Thursday, 22 November 2012

Time is all we have...

Lose an hour in the morning, spend all day looking for it.

So goes the quote and I think we can all sympathise with it to some extent. Even the most effective time manager cannot predict the unpredictable

It's been a struggle to fit everything in today but for once I don't feel to blame. Everything that had to be done no matter what has been done and I have coped with a number of unexpected but both urgent and important issues into the bargain. If I had spent the morning writing the blog instead of concentrating on what actually pays the bills then I may have been guilty of messing up my own day but I dealt with the really important stuff first and left the more pleasant tasks for later. Or maybe that's my way of saying sorry for posting 3 hours later than normal.

It's a roosting fruit bat (vegan!)
Most of the really active Sea Shepherd volunteers who I share such a large part of my life with are incredibly busy people. They are the sort of people you always wonder how on earth they manage to fit everything in.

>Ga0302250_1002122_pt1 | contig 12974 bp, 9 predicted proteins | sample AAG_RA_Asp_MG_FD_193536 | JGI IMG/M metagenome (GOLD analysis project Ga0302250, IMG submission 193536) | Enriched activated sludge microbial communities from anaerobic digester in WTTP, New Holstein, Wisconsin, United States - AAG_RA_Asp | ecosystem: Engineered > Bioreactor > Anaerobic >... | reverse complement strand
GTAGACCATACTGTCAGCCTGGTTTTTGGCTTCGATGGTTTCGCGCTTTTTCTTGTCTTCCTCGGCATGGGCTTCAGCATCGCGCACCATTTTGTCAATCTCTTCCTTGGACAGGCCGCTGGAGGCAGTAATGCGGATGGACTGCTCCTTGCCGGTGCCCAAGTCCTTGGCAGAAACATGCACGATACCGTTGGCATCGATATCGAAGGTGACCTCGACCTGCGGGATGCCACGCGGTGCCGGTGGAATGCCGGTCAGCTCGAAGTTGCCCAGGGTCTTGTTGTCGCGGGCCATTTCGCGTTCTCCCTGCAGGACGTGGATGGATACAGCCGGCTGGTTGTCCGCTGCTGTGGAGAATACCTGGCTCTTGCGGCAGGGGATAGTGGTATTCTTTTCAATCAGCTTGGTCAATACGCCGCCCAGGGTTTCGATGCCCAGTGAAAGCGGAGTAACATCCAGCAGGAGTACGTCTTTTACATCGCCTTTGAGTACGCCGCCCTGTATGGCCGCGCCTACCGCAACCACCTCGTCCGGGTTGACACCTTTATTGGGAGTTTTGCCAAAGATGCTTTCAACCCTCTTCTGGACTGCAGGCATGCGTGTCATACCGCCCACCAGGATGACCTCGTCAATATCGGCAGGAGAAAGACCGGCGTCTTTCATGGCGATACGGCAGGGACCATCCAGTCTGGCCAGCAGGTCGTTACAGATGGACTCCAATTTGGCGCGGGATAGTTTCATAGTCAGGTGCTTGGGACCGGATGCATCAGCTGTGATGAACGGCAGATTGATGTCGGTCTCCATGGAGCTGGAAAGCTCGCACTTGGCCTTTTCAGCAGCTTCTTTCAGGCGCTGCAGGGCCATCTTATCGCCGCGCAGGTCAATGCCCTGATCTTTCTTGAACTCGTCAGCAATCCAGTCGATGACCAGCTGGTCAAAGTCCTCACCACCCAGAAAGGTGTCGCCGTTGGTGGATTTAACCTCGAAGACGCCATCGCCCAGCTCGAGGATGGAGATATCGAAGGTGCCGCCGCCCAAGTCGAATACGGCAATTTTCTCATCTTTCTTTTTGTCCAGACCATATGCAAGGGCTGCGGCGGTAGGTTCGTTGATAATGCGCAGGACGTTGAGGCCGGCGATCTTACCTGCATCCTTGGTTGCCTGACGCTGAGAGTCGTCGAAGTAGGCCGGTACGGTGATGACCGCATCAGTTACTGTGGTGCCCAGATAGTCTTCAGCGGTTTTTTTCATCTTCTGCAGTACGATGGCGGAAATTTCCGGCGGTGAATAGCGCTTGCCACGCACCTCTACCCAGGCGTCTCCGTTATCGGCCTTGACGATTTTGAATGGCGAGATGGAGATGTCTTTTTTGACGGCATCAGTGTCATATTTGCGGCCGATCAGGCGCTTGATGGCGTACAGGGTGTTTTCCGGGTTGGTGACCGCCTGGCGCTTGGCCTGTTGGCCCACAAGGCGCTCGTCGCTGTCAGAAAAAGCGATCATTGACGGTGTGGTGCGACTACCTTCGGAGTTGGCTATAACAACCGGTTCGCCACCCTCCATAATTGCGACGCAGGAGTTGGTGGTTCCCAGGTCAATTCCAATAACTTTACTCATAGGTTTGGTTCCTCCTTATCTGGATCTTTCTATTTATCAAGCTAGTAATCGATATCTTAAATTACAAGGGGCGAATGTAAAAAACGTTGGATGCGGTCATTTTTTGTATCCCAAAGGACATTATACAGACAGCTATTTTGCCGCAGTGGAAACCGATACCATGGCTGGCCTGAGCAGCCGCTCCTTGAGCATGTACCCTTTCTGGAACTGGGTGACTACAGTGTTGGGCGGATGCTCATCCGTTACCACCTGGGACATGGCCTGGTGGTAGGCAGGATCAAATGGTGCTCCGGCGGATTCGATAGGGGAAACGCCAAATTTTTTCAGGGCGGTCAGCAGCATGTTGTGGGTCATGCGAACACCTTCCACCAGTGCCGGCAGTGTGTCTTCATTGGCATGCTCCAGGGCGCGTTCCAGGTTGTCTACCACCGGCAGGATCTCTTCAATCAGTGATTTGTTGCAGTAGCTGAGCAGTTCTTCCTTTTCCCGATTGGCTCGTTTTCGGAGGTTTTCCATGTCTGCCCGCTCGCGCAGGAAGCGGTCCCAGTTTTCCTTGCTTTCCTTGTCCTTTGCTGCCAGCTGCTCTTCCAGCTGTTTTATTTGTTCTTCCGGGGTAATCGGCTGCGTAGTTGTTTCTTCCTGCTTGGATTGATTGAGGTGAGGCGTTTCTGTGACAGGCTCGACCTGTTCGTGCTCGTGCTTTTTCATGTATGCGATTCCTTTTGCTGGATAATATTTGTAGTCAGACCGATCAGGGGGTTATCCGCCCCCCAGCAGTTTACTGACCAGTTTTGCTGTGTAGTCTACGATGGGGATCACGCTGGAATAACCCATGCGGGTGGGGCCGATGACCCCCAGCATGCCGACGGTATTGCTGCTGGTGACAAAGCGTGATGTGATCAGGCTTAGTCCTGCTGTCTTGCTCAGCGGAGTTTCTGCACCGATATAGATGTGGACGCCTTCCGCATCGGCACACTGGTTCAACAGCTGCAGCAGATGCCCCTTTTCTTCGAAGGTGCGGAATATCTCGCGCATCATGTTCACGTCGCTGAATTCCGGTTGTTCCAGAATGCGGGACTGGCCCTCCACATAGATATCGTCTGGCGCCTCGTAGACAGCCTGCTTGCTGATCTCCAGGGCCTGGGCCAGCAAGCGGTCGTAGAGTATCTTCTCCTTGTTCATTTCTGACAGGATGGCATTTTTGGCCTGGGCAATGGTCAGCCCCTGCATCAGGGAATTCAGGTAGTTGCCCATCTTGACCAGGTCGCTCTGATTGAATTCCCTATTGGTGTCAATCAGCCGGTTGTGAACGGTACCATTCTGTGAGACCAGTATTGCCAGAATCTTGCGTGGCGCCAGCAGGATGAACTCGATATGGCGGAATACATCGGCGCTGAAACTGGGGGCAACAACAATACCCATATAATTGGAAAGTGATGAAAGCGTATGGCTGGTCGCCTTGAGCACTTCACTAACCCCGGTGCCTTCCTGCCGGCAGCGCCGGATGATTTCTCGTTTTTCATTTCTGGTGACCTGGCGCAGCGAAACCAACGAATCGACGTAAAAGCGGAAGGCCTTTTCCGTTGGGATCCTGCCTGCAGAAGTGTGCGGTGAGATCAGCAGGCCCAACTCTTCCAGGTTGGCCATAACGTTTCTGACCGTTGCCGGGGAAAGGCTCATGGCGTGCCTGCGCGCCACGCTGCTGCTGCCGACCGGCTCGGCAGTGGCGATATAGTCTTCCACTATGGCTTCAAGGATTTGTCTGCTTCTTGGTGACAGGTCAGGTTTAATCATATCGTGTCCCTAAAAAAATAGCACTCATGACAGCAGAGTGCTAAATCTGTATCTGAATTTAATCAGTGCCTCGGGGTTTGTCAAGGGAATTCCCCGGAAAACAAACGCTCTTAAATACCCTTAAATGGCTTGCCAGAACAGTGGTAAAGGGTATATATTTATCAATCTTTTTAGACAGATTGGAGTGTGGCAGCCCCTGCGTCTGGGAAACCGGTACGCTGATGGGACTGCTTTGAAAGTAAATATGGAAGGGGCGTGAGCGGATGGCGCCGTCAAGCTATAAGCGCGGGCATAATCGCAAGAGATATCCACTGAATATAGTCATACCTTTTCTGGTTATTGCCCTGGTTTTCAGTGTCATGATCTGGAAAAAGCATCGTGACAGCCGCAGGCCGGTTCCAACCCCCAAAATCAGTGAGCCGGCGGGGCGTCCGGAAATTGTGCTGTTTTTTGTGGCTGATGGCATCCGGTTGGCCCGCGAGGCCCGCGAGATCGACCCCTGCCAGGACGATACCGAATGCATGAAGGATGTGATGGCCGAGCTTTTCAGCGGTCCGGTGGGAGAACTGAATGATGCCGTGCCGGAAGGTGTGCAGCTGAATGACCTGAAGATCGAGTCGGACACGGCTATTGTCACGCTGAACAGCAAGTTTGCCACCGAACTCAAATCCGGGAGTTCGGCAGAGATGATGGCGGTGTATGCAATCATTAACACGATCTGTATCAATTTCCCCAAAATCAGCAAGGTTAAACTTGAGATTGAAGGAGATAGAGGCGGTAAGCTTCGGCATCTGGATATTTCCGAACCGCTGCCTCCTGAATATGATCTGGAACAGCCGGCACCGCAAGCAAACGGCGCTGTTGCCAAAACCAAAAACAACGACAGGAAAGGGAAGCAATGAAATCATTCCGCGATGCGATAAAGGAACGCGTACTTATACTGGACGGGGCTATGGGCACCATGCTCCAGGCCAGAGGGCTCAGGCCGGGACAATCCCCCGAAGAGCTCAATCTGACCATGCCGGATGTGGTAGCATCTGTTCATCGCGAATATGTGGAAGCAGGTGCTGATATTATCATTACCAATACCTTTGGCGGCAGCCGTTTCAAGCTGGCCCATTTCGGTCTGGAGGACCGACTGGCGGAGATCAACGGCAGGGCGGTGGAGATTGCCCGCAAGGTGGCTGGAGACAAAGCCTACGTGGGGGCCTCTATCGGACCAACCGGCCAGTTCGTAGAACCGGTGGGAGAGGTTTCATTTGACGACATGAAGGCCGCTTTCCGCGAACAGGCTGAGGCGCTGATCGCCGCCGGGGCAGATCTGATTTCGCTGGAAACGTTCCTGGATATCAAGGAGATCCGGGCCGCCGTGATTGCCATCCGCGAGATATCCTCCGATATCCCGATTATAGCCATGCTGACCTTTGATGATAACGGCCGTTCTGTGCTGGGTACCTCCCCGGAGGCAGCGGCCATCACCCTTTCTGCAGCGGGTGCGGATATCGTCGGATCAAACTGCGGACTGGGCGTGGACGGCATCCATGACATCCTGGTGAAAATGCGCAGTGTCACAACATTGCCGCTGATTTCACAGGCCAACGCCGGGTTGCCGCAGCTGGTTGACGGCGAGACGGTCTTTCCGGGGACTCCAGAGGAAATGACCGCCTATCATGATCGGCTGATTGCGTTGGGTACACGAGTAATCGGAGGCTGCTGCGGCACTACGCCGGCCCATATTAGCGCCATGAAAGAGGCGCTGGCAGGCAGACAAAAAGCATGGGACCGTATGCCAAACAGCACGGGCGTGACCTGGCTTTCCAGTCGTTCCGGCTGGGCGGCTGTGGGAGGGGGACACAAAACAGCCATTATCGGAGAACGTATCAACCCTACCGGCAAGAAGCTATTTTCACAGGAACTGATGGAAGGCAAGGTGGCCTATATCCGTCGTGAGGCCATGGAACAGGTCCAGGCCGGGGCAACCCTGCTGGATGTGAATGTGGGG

Some of them you wonder if they ever sleep, or if you assume that they must do sometime then you can't help wondering when?

At risk of creating the same sort of fable as Pliny the Elder managed with his ostriches (see blog #Taiji or Head in the Sand) I wonder f some of them have chiropteran blood flowing through their veins and like to surprise us all by being up and active when we are tucked up safe and warm.  Good thing for the planet to have Sea Shepherds on 24 hour watch just the same!

So how do you get more into an average day than the average person does? Simple, you never ever even contemplate having just an average day.

Of course how much you want to do is always going to be a matter of choice. I am certainly not about to suggest that there is anything right or wrong about the lifestyle choices any of us make - as long as you stick to the principle of First Do No Harm. But if you really want the extra time you need in order to make all the difference you want, here is a point to ponder:

If you genuinely set your alarm clock for the time you wanted to get up, why did you hit the snooze button when it went off? Or if you did set it accurately and you did still hit the snooze, what difference did it make?

Have a look at these numbers:

1 minute per day works out to 6 hours per year. Even if you were slow getting out of bed, someone somewhere is already doing more than you.

Stretch that to 4 minutes per day and you have lost an entire 24 hours (or 3 full working days if you are a tpical wage slave.)

Stay in bed 30 minutes longer than you needed to and you have lost an entire week. Imagine all the amazing things you could do with an extra week. And then imagine not having it when everyone else does.

I wonder where the quote, "If you snooze you lose!" came from?

Thank you for reading.